Today’s Electronic Health Record (EHR) technologies feature many tools that help providers practice more efficiently and allow them to spend more time caring for patients. However, the federal government recently has posted bulletins warning providers that certain EHR tools also present fraud risks due to lack of safeguards implemented by providers.
Concerns specifically surround the technologies that make it easy for health care providers to copy and paste documentation from one record to another or pull information forward from a previous visit or another source. For example, a hospitalist can “cut and paste” portions of a note from the previous day’s rounds into the current day’s note. An attending physician can “pull forward” a consulting radiologist’s report into their note and sign the note. In addition, providers can develop documentation templates in their EHR systems where a single click can auto-populate fields resulting in extensive documentation.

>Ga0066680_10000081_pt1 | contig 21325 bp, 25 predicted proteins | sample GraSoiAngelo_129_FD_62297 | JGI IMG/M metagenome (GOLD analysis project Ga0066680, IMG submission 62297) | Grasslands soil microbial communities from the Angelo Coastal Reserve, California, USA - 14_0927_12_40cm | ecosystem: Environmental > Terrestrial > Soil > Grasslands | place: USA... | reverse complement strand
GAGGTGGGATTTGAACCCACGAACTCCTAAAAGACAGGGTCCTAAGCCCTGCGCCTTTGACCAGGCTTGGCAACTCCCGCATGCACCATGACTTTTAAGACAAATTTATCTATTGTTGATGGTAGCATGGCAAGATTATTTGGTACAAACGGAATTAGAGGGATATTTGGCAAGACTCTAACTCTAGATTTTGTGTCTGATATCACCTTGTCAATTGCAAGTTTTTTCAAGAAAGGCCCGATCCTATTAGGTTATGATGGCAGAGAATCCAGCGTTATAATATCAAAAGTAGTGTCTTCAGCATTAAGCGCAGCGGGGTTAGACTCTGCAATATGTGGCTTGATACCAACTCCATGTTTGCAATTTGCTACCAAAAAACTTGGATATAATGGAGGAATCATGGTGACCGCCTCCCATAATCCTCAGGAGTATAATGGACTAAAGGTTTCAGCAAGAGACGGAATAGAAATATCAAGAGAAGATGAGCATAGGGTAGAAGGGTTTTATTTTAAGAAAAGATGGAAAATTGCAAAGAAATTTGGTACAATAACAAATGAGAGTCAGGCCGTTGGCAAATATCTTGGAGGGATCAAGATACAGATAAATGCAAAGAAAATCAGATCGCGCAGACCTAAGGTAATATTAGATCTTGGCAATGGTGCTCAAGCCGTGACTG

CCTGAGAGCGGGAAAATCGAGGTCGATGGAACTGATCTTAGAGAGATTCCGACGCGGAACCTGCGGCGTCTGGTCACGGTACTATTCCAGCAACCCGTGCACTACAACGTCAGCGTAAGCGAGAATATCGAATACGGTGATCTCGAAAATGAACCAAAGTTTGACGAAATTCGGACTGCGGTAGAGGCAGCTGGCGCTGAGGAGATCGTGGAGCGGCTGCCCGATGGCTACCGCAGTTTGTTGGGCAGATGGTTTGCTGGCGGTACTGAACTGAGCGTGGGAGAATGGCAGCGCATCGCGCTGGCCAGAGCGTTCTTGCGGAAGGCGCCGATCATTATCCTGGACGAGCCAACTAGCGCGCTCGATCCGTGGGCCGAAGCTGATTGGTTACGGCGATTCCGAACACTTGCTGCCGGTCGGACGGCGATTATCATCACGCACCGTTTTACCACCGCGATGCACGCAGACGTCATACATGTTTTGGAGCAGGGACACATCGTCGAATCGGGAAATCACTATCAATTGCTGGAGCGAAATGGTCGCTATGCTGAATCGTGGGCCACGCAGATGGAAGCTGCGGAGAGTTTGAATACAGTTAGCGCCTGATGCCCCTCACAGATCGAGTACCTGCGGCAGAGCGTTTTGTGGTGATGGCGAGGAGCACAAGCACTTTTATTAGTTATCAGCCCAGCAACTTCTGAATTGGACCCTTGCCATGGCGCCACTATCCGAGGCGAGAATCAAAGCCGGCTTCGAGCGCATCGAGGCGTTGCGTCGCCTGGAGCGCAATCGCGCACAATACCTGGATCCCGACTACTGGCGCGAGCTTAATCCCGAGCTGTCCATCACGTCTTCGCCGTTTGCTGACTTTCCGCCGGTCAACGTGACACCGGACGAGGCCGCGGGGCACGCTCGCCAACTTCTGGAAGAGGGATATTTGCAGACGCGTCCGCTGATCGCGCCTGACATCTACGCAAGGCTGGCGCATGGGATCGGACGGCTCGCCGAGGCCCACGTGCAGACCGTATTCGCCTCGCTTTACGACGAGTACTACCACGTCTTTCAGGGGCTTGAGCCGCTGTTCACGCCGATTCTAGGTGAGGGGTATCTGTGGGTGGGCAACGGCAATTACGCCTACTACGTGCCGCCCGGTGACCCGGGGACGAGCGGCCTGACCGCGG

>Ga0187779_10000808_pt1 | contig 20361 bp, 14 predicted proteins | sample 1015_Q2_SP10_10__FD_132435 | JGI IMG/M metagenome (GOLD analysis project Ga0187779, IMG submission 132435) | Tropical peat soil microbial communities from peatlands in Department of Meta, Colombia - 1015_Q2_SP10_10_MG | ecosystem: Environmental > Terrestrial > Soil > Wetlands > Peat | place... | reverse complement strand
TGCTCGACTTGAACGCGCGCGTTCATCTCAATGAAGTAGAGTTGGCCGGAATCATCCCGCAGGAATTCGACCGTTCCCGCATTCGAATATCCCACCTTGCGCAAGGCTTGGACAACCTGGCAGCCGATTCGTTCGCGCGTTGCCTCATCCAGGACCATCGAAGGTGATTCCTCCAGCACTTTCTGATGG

However, recent bulletins issued by the OIG, CMS and several Medicare Administrative Contractors (“MACs”) warn that these EHR tools have the effect of “cloning” data entries or auto-generating extensive documentation entries, presenting risks of potential overpayments and raising fraud concerns.